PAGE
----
Prithvijit Chattopadhyay

I am a 2nd year CS PhD student at Georgia Tech, advised by Prof. Judy Hoffman. I also collaborate with Prof. Devi Parikh and Prof. Dhruv Batra. I recently earned my Masters in Computer Science (focus on Machine Learning) from Georgia Tech, advised by Prof. Devi Parikh. Prior to joining Georgia Tech, I was working as a Research Assistant in the Computer Vision Machine Learning and Perception Lab (CVMLP) at Virginia Tech, advised by Prof. Devi Parikh and Prof. Dhruv Batra. I earned my Bachelors in Electrical Engineering in 2016 from Delhi Technological University, India.

In the past couple of years, I have had the fortune to intern / conduct research at Deep Learning Group, Microsoft Research Redmond (Summer 2018) mentored by Hamid Palangi; Robotics Research Lab, IIIT Hyderabad (Winter 2014) mentored by Dr. K. Madhava Krishna and Indian Association for the Cultivation of Science (IACS), Kolkata (Summer 2014) mentored by Dr. Soumitra Sengupta on a diverse set of topics - ranging from vision & language to robotics to theoretical physics.

I occasionally play the percussion instrument Tabla. I am very passionate about movies. I love to break them down shot-by-shot and analyze them. Every single frame is important.

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I am interested in developing reliable computer vision systems (including applications of Machine Learning and Reinforcement Learning) that

  • can perceive and reason based on multimodal sensory information
  • are interpretable so that predictions made by such systems can be explained
  • are transferable so that they can be adapted across different domains with ease and limited supervision

Representative papers are listed under Papers.

  • Recognized as an outstanding reviewer for CVPR 2021!
  • Recognized to be among the top 33 percent reviewers for ICML 2020!
  • Likelihood Landscapes received the NVIDIA Best Runner Up paper award at AROW, ECCV 2020!
  • Awarded the College of Computing's CS7001 Research Award at Georgia Tech!
  • Recognized as one of the highest-scoring reviewers for NeurIPS 2019!
  • Recognized as an outstanding reviewer for ICLR 2019!
  • Recognized to be among the top 30 percent highest scoring reviewers for NeurIPS 2018!
  • Awarded the College of Computing's MS Research Award at Georgia Tech!
  • Our team won VT Hacks 2017, a Major League Hacking Event, 2017!
  • Our undergraduate team, DTU-AUV, qualified for the semi-finals at AUVSI Robosub 2014!
  • Awarded Merit Scholarships from 2012-2014 for undergraduate academic performance!
  • Selected for KVPY and INSPIRE Fellowships, 2012 for undergraduate studies in basic sciences!
  • Placed among the top 1 percent students in the country in INPhO 2012!
  • Selected for rigorous mathematical training camps conducted by mathematicians from Bhabha Atomic Research Center (BARC) and Indian Institute of Science (IISc) in 2012!
  • Selected for CSIR Programme on Youth Leadership in Science, 2010!
Papers (* joint first authors)
3DSP RobustNav: Towards Benchmarking Robustness in Embodied Navigation
Prithvijit Chattopadhyay, Judy Hoffman, Roozbeh Mottaghi, Ani Kembhavi
ICCV, 2021 (Oral Presentation)
arxiv / code / project page

As an attempt towards assessing the robustness of embodied navigation agents, we propose RobustNav, a framework to quantify the performance of embodied navigation agents when exposed to a wide variety of visual – affecting RGB inputs – and dynamics – affecting transition dynamics – corruptions. Most recent efforts in visual navigation have typically focused on generalizing to novel target environments with similar appearance and dynamics characteristics. With RobustNav, we find that some standard embodied navigation agents significantly underperform (or fail) in the presence of visual or dynamics corruptions. We systematically analyze the kind of idiosyncrasies that emerge in the behavior of such agents when operating under corruptions. Finally, for visual corruptions in RobustNav, we show that while standard techniques to improve robustness such as data-augmentation and self-supervised adaptation offer some zero-shot resistance and improvements in navigation performance, there is still a long way to go in terms of recovering lost performance relative to clean “non-corrupt” settings, warranting more research in this direction.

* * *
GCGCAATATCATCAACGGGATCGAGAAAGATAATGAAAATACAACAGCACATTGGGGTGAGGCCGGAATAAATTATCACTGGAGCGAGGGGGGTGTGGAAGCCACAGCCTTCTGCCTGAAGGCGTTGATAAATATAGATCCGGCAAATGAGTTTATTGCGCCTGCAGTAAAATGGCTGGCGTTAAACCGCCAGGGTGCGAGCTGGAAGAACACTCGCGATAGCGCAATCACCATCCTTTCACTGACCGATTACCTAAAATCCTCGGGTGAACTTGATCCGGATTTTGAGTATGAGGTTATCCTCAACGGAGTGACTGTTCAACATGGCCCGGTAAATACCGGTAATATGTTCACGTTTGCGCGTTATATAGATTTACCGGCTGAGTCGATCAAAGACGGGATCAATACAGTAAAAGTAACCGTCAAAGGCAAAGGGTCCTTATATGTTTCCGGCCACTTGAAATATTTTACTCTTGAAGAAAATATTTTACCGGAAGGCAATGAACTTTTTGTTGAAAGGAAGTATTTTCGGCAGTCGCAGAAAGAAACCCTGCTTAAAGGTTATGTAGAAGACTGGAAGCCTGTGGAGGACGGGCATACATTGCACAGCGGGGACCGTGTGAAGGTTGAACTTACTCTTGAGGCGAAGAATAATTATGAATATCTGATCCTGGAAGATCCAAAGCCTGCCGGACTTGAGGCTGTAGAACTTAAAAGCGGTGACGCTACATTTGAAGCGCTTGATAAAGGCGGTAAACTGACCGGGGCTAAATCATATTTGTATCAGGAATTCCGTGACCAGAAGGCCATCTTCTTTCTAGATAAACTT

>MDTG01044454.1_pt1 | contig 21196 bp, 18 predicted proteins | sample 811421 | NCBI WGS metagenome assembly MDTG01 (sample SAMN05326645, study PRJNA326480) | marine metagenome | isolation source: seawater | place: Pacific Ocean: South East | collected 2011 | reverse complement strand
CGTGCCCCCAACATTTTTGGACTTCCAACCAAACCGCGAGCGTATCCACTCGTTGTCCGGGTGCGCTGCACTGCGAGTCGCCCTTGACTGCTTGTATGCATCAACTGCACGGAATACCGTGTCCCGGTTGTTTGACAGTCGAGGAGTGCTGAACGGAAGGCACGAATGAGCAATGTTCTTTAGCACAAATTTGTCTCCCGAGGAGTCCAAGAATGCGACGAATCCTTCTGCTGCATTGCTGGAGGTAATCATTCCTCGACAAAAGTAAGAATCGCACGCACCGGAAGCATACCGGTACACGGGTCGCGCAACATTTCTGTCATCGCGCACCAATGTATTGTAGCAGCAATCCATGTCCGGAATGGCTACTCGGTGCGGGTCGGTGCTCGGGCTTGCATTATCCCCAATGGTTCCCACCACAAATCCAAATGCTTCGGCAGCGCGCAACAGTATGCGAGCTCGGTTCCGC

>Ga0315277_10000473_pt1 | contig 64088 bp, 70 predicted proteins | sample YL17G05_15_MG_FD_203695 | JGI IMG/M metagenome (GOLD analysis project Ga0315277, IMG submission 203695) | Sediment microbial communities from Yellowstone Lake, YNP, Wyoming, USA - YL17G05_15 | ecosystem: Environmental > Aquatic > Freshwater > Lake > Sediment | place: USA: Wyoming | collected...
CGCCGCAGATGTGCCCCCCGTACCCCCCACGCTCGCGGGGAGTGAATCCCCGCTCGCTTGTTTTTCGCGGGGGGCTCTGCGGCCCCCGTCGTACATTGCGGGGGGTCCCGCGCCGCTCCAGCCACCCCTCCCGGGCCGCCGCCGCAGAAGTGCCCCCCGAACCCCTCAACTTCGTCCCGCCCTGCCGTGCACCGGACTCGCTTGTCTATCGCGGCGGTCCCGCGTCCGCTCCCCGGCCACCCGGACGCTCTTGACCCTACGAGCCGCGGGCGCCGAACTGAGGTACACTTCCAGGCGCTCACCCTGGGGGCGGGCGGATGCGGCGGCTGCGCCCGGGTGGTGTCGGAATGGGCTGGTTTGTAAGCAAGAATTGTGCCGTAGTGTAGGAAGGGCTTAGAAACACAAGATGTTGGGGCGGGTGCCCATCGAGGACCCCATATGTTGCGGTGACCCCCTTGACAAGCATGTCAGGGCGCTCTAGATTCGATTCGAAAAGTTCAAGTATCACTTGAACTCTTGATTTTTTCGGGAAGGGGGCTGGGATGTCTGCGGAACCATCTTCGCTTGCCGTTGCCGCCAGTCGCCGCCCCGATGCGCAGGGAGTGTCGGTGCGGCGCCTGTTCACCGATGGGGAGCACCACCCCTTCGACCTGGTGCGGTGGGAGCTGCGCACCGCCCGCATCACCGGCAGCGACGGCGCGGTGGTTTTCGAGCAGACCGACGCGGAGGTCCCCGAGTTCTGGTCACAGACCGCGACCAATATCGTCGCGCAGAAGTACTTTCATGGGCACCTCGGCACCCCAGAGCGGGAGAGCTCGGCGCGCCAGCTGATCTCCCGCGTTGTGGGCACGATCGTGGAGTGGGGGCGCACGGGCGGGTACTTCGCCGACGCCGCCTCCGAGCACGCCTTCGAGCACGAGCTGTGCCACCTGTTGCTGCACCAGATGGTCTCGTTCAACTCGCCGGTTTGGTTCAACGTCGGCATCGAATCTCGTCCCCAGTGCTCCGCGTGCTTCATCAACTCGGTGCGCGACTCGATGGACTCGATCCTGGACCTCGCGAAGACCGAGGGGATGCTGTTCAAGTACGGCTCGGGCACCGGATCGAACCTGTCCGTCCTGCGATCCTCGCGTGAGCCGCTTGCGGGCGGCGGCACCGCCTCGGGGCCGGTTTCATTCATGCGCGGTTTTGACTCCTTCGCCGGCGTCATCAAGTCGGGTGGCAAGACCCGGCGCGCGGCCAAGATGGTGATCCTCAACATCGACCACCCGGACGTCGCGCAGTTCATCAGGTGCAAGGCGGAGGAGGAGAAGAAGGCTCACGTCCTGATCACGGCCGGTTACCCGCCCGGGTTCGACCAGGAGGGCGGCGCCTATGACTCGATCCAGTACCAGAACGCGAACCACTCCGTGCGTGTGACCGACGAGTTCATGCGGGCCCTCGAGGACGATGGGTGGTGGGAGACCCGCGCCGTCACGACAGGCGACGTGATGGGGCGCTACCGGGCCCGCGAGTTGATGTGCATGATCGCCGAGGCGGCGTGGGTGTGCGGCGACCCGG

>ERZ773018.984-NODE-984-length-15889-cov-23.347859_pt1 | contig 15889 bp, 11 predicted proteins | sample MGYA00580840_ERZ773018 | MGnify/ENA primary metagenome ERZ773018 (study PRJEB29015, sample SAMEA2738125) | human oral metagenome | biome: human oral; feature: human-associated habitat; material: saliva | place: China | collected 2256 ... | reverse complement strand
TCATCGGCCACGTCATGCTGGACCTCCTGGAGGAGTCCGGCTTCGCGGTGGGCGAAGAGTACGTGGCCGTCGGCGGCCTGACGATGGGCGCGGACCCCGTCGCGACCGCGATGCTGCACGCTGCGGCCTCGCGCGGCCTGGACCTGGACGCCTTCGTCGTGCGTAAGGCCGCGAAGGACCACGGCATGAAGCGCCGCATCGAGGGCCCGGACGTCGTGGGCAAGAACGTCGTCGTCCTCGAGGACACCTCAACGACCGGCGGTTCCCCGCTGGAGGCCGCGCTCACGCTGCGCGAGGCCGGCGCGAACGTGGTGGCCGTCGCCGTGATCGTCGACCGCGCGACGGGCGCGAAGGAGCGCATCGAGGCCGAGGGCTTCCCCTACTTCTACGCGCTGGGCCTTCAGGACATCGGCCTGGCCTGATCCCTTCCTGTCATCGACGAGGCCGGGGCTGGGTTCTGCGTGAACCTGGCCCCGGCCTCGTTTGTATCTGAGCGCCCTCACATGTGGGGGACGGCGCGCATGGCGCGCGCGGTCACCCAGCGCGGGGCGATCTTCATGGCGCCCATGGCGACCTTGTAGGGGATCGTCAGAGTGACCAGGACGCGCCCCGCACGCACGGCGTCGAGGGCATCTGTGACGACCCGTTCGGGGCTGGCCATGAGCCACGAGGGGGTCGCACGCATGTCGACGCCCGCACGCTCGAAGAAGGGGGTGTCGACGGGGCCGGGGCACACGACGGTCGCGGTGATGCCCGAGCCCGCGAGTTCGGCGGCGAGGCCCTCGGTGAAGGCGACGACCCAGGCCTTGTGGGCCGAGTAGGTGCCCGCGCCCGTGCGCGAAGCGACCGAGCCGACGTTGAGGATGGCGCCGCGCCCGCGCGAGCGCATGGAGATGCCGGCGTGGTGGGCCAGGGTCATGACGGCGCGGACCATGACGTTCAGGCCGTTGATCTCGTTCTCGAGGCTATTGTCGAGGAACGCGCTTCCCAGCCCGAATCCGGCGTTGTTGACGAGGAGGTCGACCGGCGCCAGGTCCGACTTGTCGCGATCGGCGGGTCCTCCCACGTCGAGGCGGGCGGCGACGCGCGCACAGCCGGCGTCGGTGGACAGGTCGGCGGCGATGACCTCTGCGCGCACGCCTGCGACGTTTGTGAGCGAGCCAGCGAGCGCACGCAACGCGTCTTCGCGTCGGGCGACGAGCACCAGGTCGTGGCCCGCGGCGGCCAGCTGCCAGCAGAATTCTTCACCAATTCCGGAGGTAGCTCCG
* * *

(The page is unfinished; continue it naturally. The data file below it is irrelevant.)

3DSP Likelihood Landscapes: A Unifying Principle Behind Many Adversarial Defenses
Fu Lin, Rohit Mittapali, Prithvijit Chattopadhyay, Daniel Bolya, Judy Hoffman
Adversarial Robustness in the Real World (AROW), ECCV 2020 (Poster)
NVIDIA Best Paper Runner Up
paper / video

Convolutional Neural Networks (CNNs) have been shown to be vulnerable to adversarial examples, which are known to locate in subspaces close to where normal data lies but are not naturally occurring and have low probability. In this work, we investigate the potential effect defense techniques have on the geometry of the likelihood landscape - likelihood of the input images under the trained model. We first propose a way to visualize the likelihood landscape by leveraging an energy-based model interpretation of discriminative classifiers. Then we introduce a measure to quantify the flatness of the likelihood landscape. We observe that a subset of adversarial defense techniques results in a similar effect of flattening the likelihood landscape. We further explore directly regularizing towards a flat landscape for adversarial robustness.

3DSP Learning to Balance Specificity and Invariance for In and Out of Domain Generalization
Prithvijit Chattopadhyay, Yogesh Balaji, Judy Hoffman
ECCV, 2020 (Poster)
paper / video / code

We introduce Domain-specific Masks for Generalization, a model for improving both in-domain and out-of-domain generalization performance. For domain generalization, the goal is to learn from a set of source domains to produce a single model that will best generalize to an unseen target domain. As such, many prior approaches focus on learning representations which persist across all source domains with the assumption that these domain agnostic representations will generalize well. However, often individual domains contain characteristics which are unique and when leveraged can significantly aid in-domain recognition performance. To produce a model which best generalizes to both seen and unseen domains, we propose learning domain specific masks. The masks are encouraged to learn a balance of domain-invariant and domain-specific features, thus enabling a model which can benefit from the predictive power of specialized features while retaining the universal applicability of domain-invariant features. We demonstrate competitive performance compared to naive baselines and state-of-the-art methods on both PACS and DomainNet.